garrisonto defend the town. The Teruel Nationalist garrison numbered between 2,000 and 6,000 according to various estimates. [Peter Wyden, p. 425.] The garrison was probably about 4,000 and half of those were civilians. [Hugh Thomas, p. 507 ]
Lister's Republican division attacked Teruel, in falling snow, on
December 15, 1937, without preliminary aerial or artillerypreparation. Lister and fellow commander Colonel Enrique Fernández Heredia moved to surround the town. They immediately took a position on Teruel's Tooth, and by evening encircled Teruel.Hugh Thomas, (1986), P. 789 ] Rey d'Harcourt pulled his defenses into the town, and by December 17 gave up trying to keep a foothold on Teruel's Tooth. Francisco Franco, Nationalist Commander, finally decided on December 23, to aid the defenders at Teruel. Franco decided as a matter of policy that no provincial capital must fall to the Republicans. That would be a political failure, and Franco determined to make no concession to the enemy. [ Hugh Thomas, (1986), pp. 789-790.] Franco had just started a major offensive at Guadalajara and to relieve Teruel meant he had to abandon that offensive much to the disgust of his Italian and German allies. The Nationalist relief of Teruel also signified that Franco was giving up the idea of a knockout blow to end the war, and was accepting a long war of attrition to be won by weight of arms and foreign aid. [Peter Wyden, p. 425 ]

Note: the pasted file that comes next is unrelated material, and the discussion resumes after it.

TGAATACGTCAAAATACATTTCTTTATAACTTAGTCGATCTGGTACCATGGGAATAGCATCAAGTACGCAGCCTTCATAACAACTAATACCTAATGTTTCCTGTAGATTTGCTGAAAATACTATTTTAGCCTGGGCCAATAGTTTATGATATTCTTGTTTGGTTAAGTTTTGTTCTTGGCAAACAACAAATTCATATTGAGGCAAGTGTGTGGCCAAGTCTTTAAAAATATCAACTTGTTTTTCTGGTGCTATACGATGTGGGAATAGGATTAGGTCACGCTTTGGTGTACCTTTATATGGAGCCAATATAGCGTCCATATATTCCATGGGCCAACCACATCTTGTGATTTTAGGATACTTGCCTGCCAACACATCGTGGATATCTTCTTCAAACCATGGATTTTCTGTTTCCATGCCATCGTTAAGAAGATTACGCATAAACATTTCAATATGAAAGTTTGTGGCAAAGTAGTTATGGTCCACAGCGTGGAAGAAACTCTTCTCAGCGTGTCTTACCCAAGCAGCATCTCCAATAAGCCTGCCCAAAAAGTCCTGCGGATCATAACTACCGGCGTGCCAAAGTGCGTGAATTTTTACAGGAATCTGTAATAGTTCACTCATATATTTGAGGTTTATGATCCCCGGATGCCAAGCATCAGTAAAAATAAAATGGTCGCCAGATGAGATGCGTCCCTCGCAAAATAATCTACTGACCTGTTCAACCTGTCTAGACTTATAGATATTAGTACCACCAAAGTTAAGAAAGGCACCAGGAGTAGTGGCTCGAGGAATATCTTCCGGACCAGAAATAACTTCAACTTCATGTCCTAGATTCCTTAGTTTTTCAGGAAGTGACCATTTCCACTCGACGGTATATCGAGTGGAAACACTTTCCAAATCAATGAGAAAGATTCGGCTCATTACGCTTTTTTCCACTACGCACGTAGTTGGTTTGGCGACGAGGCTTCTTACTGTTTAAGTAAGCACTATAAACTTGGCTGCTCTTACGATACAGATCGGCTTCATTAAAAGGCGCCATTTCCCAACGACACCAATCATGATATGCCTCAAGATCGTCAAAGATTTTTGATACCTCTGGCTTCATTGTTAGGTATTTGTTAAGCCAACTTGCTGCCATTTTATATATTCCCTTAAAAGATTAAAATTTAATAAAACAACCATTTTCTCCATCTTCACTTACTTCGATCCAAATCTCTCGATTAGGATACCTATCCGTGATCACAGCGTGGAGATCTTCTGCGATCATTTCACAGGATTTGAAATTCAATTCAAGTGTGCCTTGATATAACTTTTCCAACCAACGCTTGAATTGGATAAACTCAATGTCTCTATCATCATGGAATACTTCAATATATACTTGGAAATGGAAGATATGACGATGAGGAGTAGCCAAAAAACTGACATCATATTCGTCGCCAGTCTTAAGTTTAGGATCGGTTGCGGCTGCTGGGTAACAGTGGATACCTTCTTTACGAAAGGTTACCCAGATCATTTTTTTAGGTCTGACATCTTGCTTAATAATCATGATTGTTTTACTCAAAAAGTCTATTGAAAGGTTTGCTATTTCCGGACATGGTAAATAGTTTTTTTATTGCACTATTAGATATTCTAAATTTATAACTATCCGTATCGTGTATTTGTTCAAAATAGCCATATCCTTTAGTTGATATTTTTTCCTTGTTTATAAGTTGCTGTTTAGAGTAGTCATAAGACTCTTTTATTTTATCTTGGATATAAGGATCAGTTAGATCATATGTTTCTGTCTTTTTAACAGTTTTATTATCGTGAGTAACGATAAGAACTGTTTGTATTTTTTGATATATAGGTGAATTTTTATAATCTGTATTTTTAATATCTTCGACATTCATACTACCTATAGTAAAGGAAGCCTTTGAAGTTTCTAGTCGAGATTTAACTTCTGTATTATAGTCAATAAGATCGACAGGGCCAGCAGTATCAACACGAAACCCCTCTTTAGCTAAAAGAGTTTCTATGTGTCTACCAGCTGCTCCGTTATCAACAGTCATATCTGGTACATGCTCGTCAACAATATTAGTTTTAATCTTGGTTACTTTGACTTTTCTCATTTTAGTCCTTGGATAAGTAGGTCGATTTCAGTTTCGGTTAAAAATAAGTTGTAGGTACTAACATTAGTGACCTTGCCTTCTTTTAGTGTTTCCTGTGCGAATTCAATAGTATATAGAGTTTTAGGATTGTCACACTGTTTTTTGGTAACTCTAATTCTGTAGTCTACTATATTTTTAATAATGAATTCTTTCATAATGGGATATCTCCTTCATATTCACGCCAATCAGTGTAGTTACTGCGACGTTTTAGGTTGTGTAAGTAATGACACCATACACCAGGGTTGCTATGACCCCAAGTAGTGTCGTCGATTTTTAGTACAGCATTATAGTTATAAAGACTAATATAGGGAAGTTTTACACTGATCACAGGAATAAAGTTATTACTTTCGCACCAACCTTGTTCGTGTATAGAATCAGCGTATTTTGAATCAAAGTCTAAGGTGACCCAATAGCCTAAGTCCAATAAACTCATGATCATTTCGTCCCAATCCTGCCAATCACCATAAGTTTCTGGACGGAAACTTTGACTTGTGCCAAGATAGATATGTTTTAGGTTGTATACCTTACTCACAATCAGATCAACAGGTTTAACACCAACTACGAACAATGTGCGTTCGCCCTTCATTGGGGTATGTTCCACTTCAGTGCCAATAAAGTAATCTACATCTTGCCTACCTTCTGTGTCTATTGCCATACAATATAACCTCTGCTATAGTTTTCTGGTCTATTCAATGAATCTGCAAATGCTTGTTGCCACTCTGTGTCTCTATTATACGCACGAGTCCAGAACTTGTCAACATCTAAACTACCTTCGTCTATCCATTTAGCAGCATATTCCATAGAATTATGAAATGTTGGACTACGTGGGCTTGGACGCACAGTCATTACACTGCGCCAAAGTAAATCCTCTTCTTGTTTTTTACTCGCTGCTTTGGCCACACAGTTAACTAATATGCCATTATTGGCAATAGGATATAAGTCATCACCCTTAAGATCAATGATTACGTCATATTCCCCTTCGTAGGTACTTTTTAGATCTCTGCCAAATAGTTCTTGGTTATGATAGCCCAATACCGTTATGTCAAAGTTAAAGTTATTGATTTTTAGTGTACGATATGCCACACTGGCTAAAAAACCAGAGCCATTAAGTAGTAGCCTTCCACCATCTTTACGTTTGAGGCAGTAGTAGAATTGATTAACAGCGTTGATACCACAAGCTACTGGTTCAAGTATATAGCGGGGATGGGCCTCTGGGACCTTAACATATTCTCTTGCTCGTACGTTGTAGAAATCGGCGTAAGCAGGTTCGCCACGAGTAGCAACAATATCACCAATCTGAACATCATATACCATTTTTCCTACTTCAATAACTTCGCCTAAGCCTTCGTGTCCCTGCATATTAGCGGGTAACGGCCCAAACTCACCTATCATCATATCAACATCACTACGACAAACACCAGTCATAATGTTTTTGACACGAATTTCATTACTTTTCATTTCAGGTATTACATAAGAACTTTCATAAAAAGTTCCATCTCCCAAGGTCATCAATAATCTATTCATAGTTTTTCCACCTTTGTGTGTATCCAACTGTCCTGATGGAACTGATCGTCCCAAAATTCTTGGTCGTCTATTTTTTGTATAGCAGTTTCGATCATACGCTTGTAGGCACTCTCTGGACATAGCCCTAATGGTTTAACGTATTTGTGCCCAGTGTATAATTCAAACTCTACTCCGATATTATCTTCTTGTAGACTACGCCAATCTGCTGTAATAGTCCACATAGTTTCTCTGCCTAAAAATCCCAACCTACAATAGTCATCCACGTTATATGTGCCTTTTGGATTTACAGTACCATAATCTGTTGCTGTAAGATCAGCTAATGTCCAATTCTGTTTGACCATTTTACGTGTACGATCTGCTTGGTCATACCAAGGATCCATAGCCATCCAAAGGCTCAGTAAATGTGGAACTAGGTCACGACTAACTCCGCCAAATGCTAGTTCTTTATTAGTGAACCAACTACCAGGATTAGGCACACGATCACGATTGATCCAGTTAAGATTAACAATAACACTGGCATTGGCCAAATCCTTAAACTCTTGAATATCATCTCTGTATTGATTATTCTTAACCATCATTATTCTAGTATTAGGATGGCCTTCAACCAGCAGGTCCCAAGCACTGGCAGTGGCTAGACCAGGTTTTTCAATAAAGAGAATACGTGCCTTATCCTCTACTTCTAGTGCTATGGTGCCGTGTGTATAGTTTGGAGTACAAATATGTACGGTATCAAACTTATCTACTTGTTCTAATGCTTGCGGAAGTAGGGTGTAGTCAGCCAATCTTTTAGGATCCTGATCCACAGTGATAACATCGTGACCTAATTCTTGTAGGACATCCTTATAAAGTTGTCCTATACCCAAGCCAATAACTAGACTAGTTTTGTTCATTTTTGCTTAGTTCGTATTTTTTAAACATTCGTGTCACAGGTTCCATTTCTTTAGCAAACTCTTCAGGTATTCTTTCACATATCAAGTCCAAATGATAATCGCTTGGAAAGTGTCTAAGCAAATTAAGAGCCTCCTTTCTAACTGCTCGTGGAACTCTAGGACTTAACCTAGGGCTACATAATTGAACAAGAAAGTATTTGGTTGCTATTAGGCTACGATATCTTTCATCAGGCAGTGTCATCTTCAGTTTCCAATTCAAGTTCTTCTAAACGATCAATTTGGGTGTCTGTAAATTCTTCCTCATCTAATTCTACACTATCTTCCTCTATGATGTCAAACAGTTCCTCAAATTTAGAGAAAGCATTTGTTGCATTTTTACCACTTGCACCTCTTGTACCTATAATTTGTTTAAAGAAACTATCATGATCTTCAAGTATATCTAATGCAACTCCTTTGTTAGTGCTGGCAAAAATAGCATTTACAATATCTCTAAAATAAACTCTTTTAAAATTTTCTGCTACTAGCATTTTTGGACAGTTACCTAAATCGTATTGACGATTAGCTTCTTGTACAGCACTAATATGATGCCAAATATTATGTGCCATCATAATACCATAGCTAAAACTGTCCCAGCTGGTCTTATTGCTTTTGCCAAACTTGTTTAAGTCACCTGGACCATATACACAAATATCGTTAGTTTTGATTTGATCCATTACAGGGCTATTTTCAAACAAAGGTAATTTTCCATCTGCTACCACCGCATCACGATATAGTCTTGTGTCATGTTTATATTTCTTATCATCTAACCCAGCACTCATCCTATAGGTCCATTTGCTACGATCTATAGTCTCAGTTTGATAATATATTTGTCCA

Republican advances and the siege
By December 21, the Republican forces were in the town.
Ernest Hemingwayand two journalists, one being New York Times correspondent, Herbert Matthews, accompanied the assaulting troops entering Teruel. [Peter Wyden, pp. 421-425, inclusive.] Rey d'Harcourt, the Nationalist commander, however, pulled his remaining defenders back to an area where he could make a last standin the south part of the town. By Christmas Daythe Nationalists still occupied a cluster of four key points, the Civil Governor's Building, the Bank of Spain, the Convent of Santa Clara and the Seminary. Republican Radio Barcelona announced that Teruel had fallen, but Rey d'Harcourt and the remnants of the 4,000 man garrison still held out.Hugh Thomas, pp.507-508] The siege continued with fighting hand to hand and building to building. The Republicans would intensely shell a building with artillery and then move in with the bayonet.
Nationalist relief attempts